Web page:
And even though the middlemen companies will fight change tooth and nail (already the big insurers have voiced their ‘concerns’ to JPMorgan’s Jaime Dimon) I would avoid or sell the stocks of all these companies.

I would even go as far as, if you have a high risk tolerance, to look at shorting these two ETFs that are loaded with middlemen stocks, the iShares U.S. Healthcare Providers ETF (NYSE: IHF) and the SPDR S&P Health Care Services ETF (NYSE: XHS).

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7 Stocks to Own Should the Latest Correction Get REALLY Ugly

It’s official. The latest correction in the markets has entered scary territory. If you’re one of the thousands of investors freaking out, you might want to consider these seven stocks to own should things get really ugly.

Boy, did it come out of the blue, or what?

The S&P 500 gained 5.7% in January. By the end of trading Feb. 7, it had lost more than 80% of those gains culminating with the index’s reversal of fortune.

Up 1.2% in the first few hours of February 7 trading, investors fled in droves, sending stocks for a 0.5% loss on the day, the fourth negative performance in five days of trading erasing more than a trillion dollars in market cap. 

Where to hide other than cash?

Here are seven stocks to own I believe can withstand whatever else this correction throws at investors.

You’ll note all seven have little or no debt, lots of free cash and as wide a moat as possible.

Happy investing.

Stocks to Own Should Latest Correction Get Really Ugly: Public Storage (PSA)

I recently moved from Toronto to Halifax, a thousand-mile change in residence. Not having moved in a while, my wife and I had accumulated a lot of junk.

It made me realize that people don’t like to part with their junk, hence the growth in self-storage facilities like the ones owned by Public Storage (NYSE:PSA).

There’s a two-step process. 

First, you realize your house is overloaded with stuff, so you rent a storage locker to declutter. Then after a few years, you forget why you had a storage locker in the first place, so you call someone like 1-800-Got-Junk to haul it away. And then you repeat the process over and over until you die.

I’m facetious, of course, but I’m sure there’s a grain of truth in what I’m saying. In good times and bad, people are always looking for storage space.

Last July, I called PSA a boring stock to own, which it is, because it operates in an industry that’s only going to keep growing as boomers downsize.

Since recommending its stock, it’s down a little more than 10%. At the time, I thought it was cheap; it’s even cheaper today. It yields an attractive 4.3%. 

Stocks to Own Should Latest Correction Get Really Ugly: Acuity Brands (AYI)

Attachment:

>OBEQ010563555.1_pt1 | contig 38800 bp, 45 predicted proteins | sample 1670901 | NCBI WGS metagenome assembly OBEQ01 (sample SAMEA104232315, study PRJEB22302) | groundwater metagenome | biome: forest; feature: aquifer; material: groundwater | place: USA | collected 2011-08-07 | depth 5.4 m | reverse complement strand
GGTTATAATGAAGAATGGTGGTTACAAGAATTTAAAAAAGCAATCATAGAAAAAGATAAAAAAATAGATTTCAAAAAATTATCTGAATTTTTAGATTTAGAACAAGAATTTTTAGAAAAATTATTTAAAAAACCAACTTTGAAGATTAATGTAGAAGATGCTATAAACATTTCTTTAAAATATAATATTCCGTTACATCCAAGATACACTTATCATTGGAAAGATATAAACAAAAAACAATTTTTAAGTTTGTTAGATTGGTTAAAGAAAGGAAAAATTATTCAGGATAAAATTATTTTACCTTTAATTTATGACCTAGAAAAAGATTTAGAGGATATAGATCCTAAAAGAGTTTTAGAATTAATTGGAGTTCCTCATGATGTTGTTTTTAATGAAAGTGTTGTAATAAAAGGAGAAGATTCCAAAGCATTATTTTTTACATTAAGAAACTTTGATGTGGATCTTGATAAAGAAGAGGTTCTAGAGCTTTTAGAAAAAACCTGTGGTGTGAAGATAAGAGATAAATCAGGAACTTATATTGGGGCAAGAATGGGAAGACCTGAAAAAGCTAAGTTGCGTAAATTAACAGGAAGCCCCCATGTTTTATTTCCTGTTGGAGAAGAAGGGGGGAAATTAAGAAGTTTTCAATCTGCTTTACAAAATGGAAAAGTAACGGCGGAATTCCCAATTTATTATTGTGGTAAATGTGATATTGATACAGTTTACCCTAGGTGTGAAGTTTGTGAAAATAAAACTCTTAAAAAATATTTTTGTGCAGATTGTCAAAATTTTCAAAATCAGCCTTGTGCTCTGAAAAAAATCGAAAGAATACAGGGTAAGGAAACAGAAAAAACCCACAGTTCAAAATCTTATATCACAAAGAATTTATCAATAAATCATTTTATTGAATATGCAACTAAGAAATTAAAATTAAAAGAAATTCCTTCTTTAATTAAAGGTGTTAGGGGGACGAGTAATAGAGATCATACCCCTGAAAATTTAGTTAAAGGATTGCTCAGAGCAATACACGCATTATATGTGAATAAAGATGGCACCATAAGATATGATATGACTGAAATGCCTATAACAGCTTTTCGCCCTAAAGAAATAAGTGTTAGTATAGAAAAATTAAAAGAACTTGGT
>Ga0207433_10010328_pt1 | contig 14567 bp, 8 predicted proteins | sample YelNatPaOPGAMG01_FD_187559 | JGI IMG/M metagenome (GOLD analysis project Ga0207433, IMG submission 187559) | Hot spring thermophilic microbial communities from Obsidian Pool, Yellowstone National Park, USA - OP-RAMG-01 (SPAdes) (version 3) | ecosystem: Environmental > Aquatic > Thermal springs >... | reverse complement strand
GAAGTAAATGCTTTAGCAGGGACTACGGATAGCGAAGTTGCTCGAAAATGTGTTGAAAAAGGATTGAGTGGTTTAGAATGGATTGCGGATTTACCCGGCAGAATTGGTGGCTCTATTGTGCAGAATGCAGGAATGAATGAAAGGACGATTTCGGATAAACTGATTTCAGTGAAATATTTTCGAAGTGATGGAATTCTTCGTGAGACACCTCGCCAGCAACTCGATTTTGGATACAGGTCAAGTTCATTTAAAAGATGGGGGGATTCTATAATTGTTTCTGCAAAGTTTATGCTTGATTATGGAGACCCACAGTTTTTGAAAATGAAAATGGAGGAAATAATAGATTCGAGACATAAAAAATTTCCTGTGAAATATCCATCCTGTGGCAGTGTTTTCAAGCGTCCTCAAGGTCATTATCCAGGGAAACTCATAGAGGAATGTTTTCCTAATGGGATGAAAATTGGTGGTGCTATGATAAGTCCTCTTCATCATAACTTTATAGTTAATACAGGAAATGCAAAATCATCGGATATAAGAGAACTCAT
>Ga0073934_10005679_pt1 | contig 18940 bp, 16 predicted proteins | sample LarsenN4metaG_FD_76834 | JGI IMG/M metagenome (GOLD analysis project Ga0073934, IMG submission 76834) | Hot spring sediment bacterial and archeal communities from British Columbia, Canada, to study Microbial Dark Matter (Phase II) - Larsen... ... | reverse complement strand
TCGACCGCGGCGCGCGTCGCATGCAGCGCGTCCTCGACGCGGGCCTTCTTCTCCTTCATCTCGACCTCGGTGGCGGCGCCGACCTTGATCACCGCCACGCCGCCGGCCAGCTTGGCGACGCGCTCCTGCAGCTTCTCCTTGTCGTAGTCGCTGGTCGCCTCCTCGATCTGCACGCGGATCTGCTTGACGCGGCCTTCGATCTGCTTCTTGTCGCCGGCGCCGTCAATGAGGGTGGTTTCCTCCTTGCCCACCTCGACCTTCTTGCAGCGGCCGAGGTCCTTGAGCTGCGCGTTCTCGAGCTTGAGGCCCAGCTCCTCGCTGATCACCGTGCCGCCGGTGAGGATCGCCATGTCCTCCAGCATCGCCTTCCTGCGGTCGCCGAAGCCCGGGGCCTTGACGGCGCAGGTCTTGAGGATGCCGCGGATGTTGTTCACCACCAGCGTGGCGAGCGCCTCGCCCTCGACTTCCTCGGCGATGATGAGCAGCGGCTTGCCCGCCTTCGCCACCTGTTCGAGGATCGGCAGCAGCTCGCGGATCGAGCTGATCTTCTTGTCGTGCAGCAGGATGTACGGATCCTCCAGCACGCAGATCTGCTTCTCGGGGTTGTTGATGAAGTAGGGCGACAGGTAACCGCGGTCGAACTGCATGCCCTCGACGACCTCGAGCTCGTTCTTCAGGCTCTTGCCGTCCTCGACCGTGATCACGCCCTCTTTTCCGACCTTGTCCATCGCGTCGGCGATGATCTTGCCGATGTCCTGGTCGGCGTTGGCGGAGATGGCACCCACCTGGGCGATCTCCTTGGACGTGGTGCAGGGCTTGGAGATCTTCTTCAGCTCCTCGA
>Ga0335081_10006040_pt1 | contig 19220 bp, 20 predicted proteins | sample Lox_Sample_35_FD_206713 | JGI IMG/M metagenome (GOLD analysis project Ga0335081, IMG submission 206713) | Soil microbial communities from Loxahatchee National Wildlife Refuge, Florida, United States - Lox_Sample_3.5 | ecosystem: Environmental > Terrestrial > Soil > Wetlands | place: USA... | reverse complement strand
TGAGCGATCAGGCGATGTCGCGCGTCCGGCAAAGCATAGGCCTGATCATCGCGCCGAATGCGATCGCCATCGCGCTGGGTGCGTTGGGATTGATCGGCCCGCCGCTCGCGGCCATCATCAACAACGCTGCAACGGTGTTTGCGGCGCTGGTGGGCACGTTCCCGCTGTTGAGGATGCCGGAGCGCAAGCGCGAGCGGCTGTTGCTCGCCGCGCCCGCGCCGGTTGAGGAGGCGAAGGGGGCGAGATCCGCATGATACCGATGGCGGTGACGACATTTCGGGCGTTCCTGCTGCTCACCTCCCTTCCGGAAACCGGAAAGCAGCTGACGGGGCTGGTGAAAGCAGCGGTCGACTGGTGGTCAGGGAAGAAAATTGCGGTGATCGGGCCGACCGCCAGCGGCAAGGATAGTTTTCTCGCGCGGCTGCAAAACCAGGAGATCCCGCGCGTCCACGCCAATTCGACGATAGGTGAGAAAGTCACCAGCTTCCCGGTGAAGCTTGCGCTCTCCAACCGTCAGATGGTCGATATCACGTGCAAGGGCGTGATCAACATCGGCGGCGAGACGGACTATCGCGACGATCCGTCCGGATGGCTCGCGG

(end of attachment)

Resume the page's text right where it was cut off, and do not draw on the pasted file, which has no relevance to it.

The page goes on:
Stocks to Own Should Latest Correction Get Really Ugly: Acuity Brands (AYI)

Source: Shutterstock

Consider this my contrarian pick of the bunch.

Acuity Brands, Inc. (NYSE:AYI) specializes in lighting solutions for homes and businesses. It has been in an awful funk in recent years after going on a big run that saw its stock deliver annual returns of 29%, 62%, 29% and 67% between 2012 and 2015.

In January, I called Acuity Brands one of the ten stocks that could surprise in 2018. That’s on top of recommending its stock on two occasions in 2017.

Since my article, it has lost another 20% on top of the 24% it lost in 2017.

A glutton for punishment, I can’t ignore the fact analysts expect it to earn $9.40 a share in 2018 and $10.23 in 2019. That’s less than 15 times its forward 2019 earnings.

Considering its P/E ratio hasn’t been this low since 2008, I see Acuity as a smart buy in a market that’s taking down overpriced stocks.

Stocks to Own Should Latest Correction Get Really Ugly: Hormel Foods (HRL)

When times get difficult, many people eat to forget their problems. A company like Hormel Foods Corp (NYSE:HRL) can help with that. Some of its brands have been around for years such as Spam, its mystery meat product in a can.

Hormel as increased its dividend for 52 consecutive years. In times of market volatility, it’s nice to know you’re going to get paid regardless of what happens to the stock price in the interim.

In October, Hormel announced that it was paying $850 million to acquire Columbus Manufacturing, Inc., a California business that specializes in premium deli meats under the Columbus brand. Together with its other deli brands Hormel and Jennie-O, it allows the company to provide a stronger offering to grocery stores in the refrigerated foods aisle.

Accretive to earnings in both 2018 and 2019, this is an excellent example of a strategic investment that will transform this segment of Hormel’s business.

Hormel stock has flatlined since early 2016. The Columbus acquisition should help get it unstuck. Until it does, a 2.3% yield isn’t a bad trade-off for a stock that’s trading at 17.5 times cash flow, its cheapest valuation since 2012.

Stocks to Own Should Latest Correction Get Really Ugly: Tractor Supply (TSCO)

Stocks to Own Should Latest Correction Get Really Ugly: Tractor Supply (TSCO)